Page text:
Kelp Forest Food Webs – University of Oregon
Identifying what forces structure food webs and describing how energy flows through the environment are basic questions of ecology. Imported and exported materials that can sustain a community come in many forms: from whales falls that deliver nutrients to the deepest reaches of the ocean, to trace elements that are upwelled to the coastal shelf. Understanding the patterns of these flows allows us to predict responses of recipient habitats on an organismal to community level.
Kelp habitats are some of the most productive on Earth, and are dynamic open systems that export as well as receive nutrients in the form of detrital algae, trace elements, feces, and carcasses. Currently, there is much debate about the relative proportions and importance that particular forms of production including algal primary production and detritus, consumer egestion, and phytoplankton subsidies play in supporting these diverse communities.
As part of my PhD research at the Oregon Institute of Marine Biology, I will be clarifying select pathways of nutrient flow within kelp communities along the Oregon Coast and describing patterns of nutrient production within and adjacent to these habitats. I will test mechanisms and responses of consumers to various forms of nutrient availability with a combination of subtidal SCUBA surveys and lab and field experiments.
What is the diversity and composition of seaweeds along the Western Antarctic Peninsula (WAP), and what is the structure of associated food webs?
With researchers from University of Alabama, University of Alaska, and Texas A&M, the Coastal Trophic Ecology Lab conducted diver video transects at 15 sites across a gradient of latitude and annual mean ice cover along the WAP in Spring of 2019, and collected associated invertebrate consumers for biomarker analyses.
We will use the videos to characterize the seaweed assemblages and analyze seaweed and invertebrate samples for stable isotope and fatty acid content which will allow us to construct food webs of this relatively understudied community.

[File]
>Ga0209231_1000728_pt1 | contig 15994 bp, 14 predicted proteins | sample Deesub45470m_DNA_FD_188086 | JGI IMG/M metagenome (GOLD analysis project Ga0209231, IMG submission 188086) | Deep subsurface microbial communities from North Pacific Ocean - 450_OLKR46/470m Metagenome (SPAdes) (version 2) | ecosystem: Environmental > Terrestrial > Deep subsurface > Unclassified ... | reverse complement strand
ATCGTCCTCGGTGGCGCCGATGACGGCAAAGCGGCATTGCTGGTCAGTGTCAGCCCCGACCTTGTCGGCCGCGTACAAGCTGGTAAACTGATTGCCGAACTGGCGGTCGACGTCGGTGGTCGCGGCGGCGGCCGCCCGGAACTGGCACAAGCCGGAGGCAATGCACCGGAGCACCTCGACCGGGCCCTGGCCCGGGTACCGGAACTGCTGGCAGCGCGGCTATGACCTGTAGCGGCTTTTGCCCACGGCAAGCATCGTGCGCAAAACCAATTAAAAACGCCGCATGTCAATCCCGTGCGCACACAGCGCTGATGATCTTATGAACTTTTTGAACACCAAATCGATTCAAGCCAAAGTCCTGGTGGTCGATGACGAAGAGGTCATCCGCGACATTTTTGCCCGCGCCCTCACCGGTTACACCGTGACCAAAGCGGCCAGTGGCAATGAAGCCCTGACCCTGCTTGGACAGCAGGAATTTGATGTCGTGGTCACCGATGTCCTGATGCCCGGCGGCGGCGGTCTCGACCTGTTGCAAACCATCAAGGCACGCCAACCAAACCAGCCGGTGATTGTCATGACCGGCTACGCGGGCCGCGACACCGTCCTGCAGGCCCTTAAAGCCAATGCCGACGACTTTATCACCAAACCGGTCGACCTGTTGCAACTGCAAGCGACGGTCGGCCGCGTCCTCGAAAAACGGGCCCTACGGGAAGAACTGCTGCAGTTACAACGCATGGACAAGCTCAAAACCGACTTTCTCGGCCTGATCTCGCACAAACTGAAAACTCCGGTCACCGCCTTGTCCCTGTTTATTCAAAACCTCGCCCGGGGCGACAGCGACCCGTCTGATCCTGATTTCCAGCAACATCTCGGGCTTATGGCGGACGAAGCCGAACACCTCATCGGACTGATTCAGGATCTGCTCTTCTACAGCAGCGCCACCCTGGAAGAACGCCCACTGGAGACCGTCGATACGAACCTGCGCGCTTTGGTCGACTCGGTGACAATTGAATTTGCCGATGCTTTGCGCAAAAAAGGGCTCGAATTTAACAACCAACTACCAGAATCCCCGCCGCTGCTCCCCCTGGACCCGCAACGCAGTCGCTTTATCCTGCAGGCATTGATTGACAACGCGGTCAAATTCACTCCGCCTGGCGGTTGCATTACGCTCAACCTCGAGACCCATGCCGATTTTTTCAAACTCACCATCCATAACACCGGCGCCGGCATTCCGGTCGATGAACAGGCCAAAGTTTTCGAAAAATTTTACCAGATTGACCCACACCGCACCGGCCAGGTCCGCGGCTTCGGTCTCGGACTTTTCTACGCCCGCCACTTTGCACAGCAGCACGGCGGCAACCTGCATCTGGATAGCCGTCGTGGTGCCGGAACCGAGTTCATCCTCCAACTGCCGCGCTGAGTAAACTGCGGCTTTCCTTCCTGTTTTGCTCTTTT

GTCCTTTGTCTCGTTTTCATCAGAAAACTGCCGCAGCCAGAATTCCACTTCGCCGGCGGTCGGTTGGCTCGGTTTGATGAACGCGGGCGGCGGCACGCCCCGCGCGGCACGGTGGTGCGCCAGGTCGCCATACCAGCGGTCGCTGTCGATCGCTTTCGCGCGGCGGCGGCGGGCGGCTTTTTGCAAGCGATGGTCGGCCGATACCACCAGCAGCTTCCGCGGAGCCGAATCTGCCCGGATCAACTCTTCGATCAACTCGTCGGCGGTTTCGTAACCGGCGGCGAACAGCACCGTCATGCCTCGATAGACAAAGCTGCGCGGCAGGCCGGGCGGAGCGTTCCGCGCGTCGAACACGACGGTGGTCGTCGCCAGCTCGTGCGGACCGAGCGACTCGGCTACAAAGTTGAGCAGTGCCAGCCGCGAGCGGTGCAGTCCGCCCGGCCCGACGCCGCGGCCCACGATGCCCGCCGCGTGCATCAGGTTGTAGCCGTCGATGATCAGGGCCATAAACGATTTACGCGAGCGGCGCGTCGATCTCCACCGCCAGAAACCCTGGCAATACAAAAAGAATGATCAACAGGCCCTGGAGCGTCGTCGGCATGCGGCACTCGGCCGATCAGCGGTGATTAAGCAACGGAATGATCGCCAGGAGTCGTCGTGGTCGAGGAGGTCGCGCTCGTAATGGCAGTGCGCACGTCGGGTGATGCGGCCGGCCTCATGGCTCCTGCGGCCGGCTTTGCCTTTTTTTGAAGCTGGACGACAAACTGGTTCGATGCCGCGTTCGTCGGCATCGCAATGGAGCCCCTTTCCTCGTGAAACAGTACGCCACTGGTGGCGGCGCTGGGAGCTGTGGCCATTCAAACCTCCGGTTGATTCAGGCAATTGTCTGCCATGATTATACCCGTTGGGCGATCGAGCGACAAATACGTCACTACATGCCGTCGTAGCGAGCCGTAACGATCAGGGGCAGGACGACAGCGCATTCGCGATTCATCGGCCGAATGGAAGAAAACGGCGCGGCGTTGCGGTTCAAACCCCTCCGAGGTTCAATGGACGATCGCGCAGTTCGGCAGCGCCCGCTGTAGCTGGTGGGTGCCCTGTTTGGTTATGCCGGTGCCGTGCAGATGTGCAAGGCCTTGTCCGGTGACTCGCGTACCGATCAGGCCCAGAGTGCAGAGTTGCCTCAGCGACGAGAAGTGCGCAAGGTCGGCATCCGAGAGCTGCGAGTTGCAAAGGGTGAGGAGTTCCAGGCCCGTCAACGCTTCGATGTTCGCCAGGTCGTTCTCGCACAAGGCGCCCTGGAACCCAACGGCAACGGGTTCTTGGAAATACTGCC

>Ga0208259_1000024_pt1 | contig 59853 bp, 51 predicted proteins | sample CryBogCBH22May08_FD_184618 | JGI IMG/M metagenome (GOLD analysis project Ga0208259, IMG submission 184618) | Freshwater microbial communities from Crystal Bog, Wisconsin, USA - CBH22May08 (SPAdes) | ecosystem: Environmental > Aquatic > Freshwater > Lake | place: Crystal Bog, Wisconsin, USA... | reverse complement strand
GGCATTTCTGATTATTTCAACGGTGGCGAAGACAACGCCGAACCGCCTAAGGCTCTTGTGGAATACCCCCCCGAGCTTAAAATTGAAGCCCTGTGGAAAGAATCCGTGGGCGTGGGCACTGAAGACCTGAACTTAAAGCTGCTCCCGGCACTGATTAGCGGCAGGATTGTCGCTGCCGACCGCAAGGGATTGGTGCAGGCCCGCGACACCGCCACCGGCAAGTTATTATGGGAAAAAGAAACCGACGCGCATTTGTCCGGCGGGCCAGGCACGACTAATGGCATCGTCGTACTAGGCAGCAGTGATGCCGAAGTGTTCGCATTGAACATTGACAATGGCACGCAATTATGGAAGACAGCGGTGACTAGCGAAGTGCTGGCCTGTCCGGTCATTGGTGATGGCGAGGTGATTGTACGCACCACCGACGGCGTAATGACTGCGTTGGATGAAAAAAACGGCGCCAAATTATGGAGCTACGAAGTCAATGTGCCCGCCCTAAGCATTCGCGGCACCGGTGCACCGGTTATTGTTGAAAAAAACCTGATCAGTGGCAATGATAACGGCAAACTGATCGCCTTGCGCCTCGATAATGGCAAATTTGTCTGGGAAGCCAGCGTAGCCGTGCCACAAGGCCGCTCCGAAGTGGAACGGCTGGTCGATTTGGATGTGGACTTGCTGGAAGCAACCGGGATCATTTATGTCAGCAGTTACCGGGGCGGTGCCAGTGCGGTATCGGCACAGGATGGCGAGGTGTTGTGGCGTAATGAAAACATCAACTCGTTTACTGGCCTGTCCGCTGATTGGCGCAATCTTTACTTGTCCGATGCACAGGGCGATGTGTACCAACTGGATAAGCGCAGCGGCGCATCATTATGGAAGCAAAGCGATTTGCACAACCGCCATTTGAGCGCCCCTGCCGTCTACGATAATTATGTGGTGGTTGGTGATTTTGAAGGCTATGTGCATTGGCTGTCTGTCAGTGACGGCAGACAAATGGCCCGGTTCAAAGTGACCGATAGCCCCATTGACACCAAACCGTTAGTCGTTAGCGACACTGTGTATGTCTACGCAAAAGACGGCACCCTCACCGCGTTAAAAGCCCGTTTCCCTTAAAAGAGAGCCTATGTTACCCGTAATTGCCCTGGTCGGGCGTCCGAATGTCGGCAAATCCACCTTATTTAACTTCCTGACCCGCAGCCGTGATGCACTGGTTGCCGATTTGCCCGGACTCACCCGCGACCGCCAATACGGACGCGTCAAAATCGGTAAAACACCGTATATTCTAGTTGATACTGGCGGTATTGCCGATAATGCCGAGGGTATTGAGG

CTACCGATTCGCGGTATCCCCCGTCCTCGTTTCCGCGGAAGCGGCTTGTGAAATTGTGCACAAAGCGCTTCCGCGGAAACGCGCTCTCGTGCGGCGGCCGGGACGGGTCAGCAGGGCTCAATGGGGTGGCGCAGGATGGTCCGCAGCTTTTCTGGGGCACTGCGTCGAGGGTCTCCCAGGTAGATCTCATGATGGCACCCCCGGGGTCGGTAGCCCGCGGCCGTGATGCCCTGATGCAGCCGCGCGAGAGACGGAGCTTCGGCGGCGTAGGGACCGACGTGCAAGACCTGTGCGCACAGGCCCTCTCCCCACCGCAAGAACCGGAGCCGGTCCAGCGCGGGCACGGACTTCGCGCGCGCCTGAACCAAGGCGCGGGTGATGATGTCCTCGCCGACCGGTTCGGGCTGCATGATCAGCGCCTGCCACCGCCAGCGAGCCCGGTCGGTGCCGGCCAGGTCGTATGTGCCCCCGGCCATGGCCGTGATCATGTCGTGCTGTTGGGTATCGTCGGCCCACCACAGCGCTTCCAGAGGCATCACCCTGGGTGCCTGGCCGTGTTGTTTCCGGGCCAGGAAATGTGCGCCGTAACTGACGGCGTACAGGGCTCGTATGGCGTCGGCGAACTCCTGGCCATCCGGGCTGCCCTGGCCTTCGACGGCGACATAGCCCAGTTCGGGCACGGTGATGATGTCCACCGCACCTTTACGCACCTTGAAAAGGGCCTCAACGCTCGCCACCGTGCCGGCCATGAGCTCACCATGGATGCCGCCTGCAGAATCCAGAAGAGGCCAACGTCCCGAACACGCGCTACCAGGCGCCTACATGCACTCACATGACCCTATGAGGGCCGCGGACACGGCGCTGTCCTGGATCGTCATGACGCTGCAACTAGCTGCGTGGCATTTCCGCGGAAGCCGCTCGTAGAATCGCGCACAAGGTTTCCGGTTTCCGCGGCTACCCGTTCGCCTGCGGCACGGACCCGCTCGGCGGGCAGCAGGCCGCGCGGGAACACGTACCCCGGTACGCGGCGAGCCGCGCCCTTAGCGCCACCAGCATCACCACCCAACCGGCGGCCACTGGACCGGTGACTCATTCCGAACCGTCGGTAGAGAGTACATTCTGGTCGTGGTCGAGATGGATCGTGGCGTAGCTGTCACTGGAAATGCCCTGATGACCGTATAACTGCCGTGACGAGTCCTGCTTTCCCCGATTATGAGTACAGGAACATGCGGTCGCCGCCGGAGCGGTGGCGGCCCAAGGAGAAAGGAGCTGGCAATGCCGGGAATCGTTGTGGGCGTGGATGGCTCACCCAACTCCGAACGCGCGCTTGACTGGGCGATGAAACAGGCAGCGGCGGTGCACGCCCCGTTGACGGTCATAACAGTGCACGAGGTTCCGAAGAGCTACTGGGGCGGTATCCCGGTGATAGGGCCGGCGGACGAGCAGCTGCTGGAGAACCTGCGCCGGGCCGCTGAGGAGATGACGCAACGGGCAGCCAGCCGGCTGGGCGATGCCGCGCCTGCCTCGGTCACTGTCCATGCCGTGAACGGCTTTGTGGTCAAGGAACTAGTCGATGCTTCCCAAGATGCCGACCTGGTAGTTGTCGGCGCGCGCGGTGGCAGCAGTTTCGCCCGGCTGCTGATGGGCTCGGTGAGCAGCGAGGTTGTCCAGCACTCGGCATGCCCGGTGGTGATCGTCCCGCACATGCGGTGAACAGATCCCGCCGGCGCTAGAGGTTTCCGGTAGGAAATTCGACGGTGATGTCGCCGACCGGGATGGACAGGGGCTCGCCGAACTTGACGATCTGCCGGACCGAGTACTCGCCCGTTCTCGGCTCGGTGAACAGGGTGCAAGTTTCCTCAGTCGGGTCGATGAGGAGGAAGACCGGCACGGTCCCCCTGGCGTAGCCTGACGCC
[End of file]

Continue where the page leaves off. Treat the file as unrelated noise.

The Smithsonian’s MarineGEO project is the first global network focusing on long-term monitoring and experimentation of coastal biodiversity. We work with partners in North and Central America, Oceania, and Asia to generate and open-access data set of long-term measurements and coordinated experiments aimed at uncovering processes that modify and are modified in turn by communities of marine organisms. We recently finished a global coordinated experiment called Ocean Bitemap that describes global patterns of top-down control in many common marine habitats. Results of this work were published in PNAS!
The assembly and persistence of ecological communities is a phenomenon that occurs across large spatial and temporal scales. However, the relative effects of regional versus local processes on community structure are not well understood in marine ecosystems. In order to understand how scale can alter processes that drive variation in community assembly it is necessary to determine patterns of diversity across multiple scales. For my Master’s research, along with members of the O’Connor Lab at University of British Columbia, we used invertebrate epifaunal communities in the foundation seagrass species Zostera marina to test:
1. whether this marine community exhibits meadow-scale variability through time, and
2. whether we can identify patterns of connectivity and diversity within and among meadows in the same region.
We found that seagrass epifaunal communities are variable in terms of their rarefied richness, alpha and beta diversity, and evenness among meadows. In addition, differences in these metrics were detected over the course of a summer season. You can find out more in our publication at Ecosphere!
Do sea urchins migrate? Sea urchins in the San Juan Archipelago enjoy a bountiful supply of detrital kelp (their favorite food), that is delivered to them by strong tidal currents. Ageing kelp is stripped from the live kelp thallus and blown across the benthos for consumption. It’s like home delivery for urchins. We wanted to know if the urchins of the San Juan Islands in Washington State moved from shallow waters to deeper waters following the supply of kelp on a seasonal basis, and how that might impact the surrounding community. To find the answer see our published work here in Marine Ecology.